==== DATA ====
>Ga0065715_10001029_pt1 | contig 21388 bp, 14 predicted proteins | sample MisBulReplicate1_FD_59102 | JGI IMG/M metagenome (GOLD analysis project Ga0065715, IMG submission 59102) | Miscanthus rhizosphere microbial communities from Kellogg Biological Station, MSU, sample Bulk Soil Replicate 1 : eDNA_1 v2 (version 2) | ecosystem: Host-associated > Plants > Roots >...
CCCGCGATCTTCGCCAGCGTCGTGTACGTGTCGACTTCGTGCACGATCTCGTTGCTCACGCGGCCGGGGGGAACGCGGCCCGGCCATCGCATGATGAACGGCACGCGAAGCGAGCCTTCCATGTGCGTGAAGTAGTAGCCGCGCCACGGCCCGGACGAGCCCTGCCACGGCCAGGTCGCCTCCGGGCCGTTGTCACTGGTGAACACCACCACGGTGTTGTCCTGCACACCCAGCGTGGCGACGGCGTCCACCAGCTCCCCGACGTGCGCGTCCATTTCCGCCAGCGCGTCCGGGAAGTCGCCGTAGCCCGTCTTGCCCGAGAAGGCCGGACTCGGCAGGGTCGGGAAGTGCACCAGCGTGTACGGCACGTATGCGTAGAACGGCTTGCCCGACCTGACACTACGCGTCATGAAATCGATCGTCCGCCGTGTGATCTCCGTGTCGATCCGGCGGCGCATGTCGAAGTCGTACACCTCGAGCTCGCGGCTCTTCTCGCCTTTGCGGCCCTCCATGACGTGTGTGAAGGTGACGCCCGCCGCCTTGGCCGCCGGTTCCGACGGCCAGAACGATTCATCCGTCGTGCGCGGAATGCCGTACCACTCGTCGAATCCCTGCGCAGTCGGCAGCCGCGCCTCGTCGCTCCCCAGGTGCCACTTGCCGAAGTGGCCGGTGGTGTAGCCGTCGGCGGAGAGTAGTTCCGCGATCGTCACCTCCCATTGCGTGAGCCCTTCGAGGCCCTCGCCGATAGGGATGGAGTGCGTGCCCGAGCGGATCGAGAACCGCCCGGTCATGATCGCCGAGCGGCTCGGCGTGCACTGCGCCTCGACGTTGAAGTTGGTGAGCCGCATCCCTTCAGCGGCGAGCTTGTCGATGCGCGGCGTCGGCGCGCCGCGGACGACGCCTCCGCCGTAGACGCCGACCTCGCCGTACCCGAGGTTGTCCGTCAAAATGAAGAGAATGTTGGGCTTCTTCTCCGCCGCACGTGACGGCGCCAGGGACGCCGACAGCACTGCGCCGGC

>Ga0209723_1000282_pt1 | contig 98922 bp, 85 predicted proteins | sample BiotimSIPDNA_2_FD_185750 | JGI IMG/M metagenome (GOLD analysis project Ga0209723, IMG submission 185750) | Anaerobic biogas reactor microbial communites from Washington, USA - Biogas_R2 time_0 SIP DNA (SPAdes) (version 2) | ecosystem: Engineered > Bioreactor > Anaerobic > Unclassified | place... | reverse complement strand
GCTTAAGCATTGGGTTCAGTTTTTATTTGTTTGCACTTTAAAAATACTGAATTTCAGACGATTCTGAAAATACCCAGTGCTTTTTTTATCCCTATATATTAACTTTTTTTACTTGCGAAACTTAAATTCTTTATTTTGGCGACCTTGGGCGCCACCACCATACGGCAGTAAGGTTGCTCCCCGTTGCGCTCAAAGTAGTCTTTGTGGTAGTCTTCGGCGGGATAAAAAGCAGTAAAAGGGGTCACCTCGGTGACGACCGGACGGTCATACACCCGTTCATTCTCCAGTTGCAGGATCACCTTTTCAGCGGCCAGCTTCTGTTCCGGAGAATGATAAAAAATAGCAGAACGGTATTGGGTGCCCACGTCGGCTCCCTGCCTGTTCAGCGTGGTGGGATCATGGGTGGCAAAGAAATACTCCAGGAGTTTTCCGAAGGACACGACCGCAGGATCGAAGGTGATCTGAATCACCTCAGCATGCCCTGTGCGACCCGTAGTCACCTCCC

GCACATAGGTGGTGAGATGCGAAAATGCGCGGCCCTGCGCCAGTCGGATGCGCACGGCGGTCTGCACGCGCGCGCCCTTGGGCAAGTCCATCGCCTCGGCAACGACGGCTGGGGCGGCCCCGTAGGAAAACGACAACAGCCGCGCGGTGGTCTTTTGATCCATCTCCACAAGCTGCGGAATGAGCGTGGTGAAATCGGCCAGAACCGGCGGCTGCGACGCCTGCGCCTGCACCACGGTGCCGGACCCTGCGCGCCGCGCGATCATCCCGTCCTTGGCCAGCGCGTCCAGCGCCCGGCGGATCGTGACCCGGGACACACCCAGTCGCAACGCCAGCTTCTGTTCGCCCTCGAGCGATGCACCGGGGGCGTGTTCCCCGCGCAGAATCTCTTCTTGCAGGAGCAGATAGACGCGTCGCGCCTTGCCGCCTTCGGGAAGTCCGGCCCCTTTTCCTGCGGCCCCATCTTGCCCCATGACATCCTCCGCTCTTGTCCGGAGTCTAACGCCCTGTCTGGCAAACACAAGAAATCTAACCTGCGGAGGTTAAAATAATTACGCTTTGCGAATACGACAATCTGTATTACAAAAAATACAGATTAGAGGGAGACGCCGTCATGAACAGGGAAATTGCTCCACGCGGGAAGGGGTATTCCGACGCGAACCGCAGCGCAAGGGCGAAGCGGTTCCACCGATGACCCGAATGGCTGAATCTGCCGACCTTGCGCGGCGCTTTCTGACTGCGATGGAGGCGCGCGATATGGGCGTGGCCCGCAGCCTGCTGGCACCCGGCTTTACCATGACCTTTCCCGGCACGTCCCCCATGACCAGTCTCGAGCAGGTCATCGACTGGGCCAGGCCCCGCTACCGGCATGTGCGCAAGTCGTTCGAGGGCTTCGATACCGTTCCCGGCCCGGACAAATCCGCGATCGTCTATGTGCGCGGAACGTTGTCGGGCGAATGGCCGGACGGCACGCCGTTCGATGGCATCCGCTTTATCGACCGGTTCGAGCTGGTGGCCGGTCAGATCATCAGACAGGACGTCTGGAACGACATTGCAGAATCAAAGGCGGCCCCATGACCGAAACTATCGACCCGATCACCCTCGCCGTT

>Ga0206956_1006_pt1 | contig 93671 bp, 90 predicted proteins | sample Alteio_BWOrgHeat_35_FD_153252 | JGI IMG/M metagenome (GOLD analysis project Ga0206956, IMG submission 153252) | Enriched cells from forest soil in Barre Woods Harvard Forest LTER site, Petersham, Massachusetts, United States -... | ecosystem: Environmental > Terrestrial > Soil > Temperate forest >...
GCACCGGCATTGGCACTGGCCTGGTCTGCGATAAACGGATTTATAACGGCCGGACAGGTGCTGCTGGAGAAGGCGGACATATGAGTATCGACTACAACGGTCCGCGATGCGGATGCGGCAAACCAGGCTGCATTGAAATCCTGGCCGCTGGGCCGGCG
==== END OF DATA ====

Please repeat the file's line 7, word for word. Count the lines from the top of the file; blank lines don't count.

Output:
GCACCGGCATTGGCACTGGCCTGGTCTGCGATAAACGGATTTATAACGGCCGGACAGGTGCTGCTGGAGAAGGCGGACATATGAGTATCGACTACAACGGTCCGCGATGCGGATGCGGCAAACCAGGCTGCATTGAAATCCTGGCCGCTGGGCCGGCG